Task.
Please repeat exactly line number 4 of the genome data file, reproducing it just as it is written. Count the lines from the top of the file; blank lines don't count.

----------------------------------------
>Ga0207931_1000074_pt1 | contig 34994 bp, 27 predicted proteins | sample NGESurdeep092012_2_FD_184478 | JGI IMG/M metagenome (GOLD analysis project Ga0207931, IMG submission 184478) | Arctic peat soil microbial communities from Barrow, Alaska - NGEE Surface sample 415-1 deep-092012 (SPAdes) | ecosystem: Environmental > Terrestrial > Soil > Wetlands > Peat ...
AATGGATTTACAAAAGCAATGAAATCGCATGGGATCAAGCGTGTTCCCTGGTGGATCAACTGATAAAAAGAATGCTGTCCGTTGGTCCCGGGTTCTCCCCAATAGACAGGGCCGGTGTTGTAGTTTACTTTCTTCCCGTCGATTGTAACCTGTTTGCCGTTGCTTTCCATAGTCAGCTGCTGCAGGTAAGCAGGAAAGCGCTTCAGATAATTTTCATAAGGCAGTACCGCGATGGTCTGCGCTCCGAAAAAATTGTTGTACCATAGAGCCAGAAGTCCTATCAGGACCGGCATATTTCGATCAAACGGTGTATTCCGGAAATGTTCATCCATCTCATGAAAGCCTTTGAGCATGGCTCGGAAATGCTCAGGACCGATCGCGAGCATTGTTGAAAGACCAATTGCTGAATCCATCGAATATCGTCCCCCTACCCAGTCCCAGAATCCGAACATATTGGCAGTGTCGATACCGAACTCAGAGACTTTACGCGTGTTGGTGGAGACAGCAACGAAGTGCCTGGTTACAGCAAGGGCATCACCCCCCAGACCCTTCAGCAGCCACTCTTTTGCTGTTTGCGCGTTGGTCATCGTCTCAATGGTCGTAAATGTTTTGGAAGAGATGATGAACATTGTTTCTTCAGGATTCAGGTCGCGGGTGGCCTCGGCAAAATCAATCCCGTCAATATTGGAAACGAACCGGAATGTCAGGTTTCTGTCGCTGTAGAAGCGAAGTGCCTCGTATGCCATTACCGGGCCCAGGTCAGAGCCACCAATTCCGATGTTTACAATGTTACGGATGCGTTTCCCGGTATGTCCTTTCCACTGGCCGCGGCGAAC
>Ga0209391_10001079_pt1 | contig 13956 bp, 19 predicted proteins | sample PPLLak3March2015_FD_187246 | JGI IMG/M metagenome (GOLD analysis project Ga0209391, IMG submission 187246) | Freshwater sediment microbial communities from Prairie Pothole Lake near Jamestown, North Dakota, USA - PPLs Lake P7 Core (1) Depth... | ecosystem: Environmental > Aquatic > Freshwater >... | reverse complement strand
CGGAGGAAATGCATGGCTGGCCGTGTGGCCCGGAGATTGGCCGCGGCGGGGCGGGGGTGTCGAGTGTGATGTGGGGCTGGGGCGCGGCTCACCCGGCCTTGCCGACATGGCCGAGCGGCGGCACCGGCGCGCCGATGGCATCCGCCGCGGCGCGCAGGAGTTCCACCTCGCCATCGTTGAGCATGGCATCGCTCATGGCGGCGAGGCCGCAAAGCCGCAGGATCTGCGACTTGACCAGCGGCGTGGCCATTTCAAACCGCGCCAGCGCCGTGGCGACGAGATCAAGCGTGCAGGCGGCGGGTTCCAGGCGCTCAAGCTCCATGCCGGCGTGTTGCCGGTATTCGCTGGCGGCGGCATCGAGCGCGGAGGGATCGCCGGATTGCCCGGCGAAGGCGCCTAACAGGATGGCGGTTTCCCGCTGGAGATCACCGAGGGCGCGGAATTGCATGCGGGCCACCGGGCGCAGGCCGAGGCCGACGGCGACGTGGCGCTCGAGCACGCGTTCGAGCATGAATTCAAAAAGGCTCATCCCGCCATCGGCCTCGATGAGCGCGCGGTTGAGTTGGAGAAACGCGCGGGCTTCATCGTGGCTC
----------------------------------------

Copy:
CGGAGGAAATGCATGGCTGGCCGTGTGGCCCGGAGATTGGCCGCGGCGGGGCGGGGGTGTCGAGTGTGATGTGGGGCTGGGGCGCGGCTCACCCGGCCTTGCCGACATGGCCGAGCGGCGGCACCGGCGCGCCGATGGCATCCGCCGCGGCGCGCAGGAGTTCCACCTCGCCATCGTTGAGCATGGCATCGCTCATGGCGGCGAGGCCGCAAAGCCGCAGGATCTGCGACTTGACCAGCGGCGTGGCCATTTCAAACCGCGCCAGCGCCGTGGCGACGAGATCAAGCGTGCAGGCGGCGGGTTCCAGGCGCTCAAGCTCCATGCCGGCGTGTTGCCGGTATTCGCTGGCGGCGGCATCGAGCGCGGAGGGATCGCCGGATTGCCCGGCGAAGGCGCCTAACAGGATGGCGGTTTCCCGCTGGAGATCACCGAGGGCGCGGAATTGCATGCGGGCCACCGGGCGCAGGCCGAGGCCGACGGCGACGTGGCGCTCGAGCACGCGTTCGAGCATGAATTCAAAAAGGCTCATCCCGCCATCGGCCTCGATGAGCGCGCGGTTGAGTTGGAGAAACGCGCGGGCTTCATCGTGGCTC